An unmissable tale about loss and reclamation.

NEVERFORGOTTEN

A 10-year-old boy’s ride to discover friendship and truth.

Fabio, who lives in Bogotá, Colombia, in a neighborhood that “used to be a town on the outskirts of the city, but the monster began to grow and ate the town,” has loved to ride his salmon-colored bike since the day his bus driver father, Roberto, taught him how. He rides it so often that it has become like a part of his own body, and he uses it to deliver his mother’s bread to the neighbors. That is, until the day when, without knowing how it happened, he forgets how to ride and falls multiple times. Fabio pushes his friends away, instead staying home and falling into deep sadness. As he delivers bread on foot to Mamalicia, their aging next-door neighbor who always calls him son, the two form an unlikely friendship as they deal with deception, truth, and loss. With quiet, emotive illustrations reminiscent of Allen Say’s and Brian Selznick’s, Rickenmann pulls readers onto the streets of Bogotá, where dust announces the arrival of the children who ride in bicycle packs, providing a view of busy streets and the barrio. The book is presented in both English and Spanish versions; Salazar’s translation masterfully replicates the distant-yet-confiding tone of Algorta’s Spanish original, fully conveying the story and its vivid images.

An unmissable tale about loss and reclamation. (Fiction. 8-12)

Pub Date: Oct. 26, 2021

ISBN: 978-1-64614-094-7

Page Count: 288

Publisher: Levine Querido

Review Posted Online: June 16, 2021

Kirkus Reviews Issue: July 1, 2021

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With Ivan’s movie out this year from Disney, expect great interest—it will be richly rewarded.

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THE ONE AND ONLY BOB

Tiny, sassy Bob the dog, friend of The One and Only Ivan (2012), returns to tell his tale.

Wisecracking Bob, who is a little bit Chihuahua among other things, now lives with his girl, Julia, and her parents. Happily, her father works at Wildworld Zoological Park and Sanctuary, the zoo where Bob’s two best friends, Ivan the gorilla and Ruby the elephant, live, so Bob gets to visit and catch up with them regularly. Due to an early betrayal, Bob doesn’t trust humans (most humans are good only for their thumbs); he fears he’s going soft living with Julia, and he’s certain he is a Bad Dog—as in “not a good representative of my species.” On a visit to the zoo with a storm threatening, Bob accidentally falls into the gorilla enclosure just as a tornado strikes. So that’s what it’s like to fly. In the storm’s aftermath, Bob proves to everyone (and finally himself) that there is a big heart in that tiny chest…and a brave one too. With this companion, Applegate picks up where her Newbery Medal winner left off, and fans will be overjoyed to ride along in the head of lovable, self-deprecating Bob on his storm-tossed adventure. His wry doggy observations and attitude are pitch perfect (augmented by the canine glossary and Castelao’s picture dictionary of dog postures found in the frontmatter). Gorilla Ivan described Julia as having straight, black hair in the previous title, and Castelao's illustrations in that volume showed her as pale-skinned. (Finished art not available for review.)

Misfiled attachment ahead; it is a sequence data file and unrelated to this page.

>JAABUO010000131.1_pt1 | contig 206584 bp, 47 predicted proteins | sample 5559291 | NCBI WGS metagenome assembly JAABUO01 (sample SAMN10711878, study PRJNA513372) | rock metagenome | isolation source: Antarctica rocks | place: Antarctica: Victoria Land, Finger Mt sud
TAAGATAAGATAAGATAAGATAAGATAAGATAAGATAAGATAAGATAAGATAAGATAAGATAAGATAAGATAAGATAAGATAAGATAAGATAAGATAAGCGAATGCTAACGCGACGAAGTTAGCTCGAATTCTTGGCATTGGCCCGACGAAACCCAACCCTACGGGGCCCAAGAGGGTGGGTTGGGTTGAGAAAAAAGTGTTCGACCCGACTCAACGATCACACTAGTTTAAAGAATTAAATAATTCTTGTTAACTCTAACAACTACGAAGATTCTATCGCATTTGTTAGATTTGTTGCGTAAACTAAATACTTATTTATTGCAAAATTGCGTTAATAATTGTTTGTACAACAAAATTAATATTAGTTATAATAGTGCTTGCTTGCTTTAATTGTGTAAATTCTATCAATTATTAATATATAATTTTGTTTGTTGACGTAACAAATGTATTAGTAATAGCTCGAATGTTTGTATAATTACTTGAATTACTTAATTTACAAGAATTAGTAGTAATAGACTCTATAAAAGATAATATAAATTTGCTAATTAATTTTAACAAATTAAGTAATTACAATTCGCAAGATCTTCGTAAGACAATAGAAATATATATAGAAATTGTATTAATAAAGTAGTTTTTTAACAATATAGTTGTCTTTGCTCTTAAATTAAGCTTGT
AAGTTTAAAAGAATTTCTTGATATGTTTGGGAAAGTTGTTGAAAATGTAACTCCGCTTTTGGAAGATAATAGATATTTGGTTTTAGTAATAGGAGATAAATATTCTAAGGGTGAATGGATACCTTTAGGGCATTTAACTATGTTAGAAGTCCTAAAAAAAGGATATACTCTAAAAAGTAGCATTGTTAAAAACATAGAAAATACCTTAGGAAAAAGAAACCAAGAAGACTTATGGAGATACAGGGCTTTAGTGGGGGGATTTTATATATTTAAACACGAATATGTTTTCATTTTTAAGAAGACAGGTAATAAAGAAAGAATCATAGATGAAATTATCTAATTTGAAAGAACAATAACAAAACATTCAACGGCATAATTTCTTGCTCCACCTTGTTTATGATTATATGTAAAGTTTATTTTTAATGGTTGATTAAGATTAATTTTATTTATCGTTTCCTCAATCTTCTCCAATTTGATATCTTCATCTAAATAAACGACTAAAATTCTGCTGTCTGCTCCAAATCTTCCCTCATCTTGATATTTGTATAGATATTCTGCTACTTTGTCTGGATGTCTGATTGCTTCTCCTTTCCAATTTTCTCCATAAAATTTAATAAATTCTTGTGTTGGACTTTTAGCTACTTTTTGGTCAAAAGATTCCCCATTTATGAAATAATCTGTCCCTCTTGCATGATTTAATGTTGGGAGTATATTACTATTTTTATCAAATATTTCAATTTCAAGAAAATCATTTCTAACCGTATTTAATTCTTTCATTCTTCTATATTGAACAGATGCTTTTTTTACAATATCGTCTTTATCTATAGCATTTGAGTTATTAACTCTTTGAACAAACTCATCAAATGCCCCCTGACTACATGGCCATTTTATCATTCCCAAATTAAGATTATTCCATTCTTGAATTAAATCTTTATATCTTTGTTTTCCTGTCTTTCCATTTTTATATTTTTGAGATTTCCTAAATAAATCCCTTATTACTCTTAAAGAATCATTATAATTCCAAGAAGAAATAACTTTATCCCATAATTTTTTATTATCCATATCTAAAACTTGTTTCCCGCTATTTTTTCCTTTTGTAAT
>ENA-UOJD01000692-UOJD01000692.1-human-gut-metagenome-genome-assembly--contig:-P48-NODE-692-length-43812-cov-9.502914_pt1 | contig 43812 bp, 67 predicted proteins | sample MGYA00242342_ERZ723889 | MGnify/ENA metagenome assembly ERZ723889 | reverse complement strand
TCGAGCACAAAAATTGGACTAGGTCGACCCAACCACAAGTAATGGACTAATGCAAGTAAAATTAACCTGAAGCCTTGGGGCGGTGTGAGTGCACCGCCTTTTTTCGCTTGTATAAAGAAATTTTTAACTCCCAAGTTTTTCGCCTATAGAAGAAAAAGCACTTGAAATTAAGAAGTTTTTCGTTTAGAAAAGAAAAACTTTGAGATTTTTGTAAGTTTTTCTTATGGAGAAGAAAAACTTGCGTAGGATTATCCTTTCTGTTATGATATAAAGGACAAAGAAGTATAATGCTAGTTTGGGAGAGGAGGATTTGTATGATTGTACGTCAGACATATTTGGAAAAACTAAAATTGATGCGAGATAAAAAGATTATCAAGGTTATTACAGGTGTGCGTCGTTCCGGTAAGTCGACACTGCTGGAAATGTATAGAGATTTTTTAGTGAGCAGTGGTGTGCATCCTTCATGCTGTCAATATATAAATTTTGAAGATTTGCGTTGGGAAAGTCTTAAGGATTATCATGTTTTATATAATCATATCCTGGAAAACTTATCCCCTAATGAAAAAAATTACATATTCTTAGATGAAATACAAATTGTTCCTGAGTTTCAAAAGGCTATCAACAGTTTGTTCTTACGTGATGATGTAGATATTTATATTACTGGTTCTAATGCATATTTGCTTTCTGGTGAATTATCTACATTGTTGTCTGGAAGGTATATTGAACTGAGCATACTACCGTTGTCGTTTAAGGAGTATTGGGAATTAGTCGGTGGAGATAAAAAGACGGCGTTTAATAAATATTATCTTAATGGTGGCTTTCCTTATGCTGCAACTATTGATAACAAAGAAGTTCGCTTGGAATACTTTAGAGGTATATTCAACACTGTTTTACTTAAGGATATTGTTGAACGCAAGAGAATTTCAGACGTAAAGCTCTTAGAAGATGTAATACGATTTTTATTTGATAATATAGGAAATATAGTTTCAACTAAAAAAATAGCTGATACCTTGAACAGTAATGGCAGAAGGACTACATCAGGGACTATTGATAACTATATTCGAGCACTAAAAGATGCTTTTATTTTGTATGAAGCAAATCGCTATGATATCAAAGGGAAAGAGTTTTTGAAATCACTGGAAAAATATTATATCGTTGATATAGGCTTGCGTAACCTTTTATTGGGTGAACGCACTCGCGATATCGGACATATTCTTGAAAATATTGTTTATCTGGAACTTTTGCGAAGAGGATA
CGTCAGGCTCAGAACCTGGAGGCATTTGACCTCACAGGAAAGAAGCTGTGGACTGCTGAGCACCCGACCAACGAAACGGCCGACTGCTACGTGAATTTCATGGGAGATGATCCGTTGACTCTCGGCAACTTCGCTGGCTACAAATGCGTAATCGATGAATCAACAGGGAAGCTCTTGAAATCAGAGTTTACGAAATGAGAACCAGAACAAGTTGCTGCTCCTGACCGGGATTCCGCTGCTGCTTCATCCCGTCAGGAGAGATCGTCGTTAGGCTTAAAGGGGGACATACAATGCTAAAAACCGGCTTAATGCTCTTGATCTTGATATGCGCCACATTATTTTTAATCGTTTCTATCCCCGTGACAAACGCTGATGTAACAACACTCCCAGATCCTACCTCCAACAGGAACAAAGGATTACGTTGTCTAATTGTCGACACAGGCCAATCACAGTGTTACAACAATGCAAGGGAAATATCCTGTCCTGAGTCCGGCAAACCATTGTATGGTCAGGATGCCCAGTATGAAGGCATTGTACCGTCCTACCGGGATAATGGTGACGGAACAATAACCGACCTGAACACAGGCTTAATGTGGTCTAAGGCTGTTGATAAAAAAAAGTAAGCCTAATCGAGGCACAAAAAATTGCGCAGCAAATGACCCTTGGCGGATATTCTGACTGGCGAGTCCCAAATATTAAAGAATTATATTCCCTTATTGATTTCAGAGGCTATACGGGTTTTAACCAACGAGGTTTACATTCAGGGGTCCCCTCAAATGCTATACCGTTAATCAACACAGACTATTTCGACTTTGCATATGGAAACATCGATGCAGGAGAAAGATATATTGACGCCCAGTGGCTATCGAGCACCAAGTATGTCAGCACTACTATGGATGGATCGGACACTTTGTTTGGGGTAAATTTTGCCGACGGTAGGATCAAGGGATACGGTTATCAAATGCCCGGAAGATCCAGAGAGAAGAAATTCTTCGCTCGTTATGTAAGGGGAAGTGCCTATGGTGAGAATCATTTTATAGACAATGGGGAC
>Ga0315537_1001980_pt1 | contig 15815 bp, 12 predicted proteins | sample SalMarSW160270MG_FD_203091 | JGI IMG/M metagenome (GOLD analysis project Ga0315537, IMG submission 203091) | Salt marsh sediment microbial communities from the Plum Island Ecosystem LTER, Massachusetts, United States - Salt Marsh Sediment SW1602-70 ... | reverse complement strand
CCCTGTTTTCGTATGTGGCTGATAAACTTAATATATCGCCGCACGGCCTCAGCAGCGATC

With Ivan’s movie out this year from Disney, expect great interest—it will be richly rewarded. (afterword) (Fiction. 8-12)

Pub Date: May 5, 2020

ISBN: 978-0-06-299131-7

Page Count: 352

Publisher: Harper/HarperCollins

Review Posted Online: March 25, 2020

Kirkus Reviews Issue: April 15, 2020

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The three way chats, in which they are joined by other animals, about web spinning, themselves, other humans—are as often...

CHARLOTTE'S WEB

A successful juvenile by the beloved New Yorker writer portrays a farm episode with an imaginative twist that makes a poignant, humorous story of a pig, a spider and a little girl.

Young Fern Arable pleads for the life of runt piglet Wilbur and gets her father to sell him to a neighbor, Mr. Zuckerman. Daily, Fern visits the Zuckermans to sit and muse with Wilbur and with the clever pen spider Charlotte, who befriends him when he is lonely and downcast. At the news of Wilbur's forthcoming slaughter, campaigning Charlotte, to the astonishment of people for miles around, spins words in her web. "Some Pig" comes first. Then "Terrific"—then "Radiant". The last word, when Wilbur is about to win a show prize and Charlotte is about to die from building her egg sac, is "Humble". And as the wonderful Charlotte does die, the sadness is tempered by the promise of more spiders next spring.

The three way chats, in which they are joined by other animals, about web spinning, themselves, other humans—are as often informative as amusing, and the whole tenor of appealing wit and pathos will make fine entertainment for reading aloud, too.

Pub Date: Oct. 15, 1952

ISBN: 978-0-06-026385-0

Page Count: 192

Publisher: Harper/HarperCollins

Review Posted Online: Sept. 14, 2011

Kirkus Reviews Issue: Oct. 1, 1952

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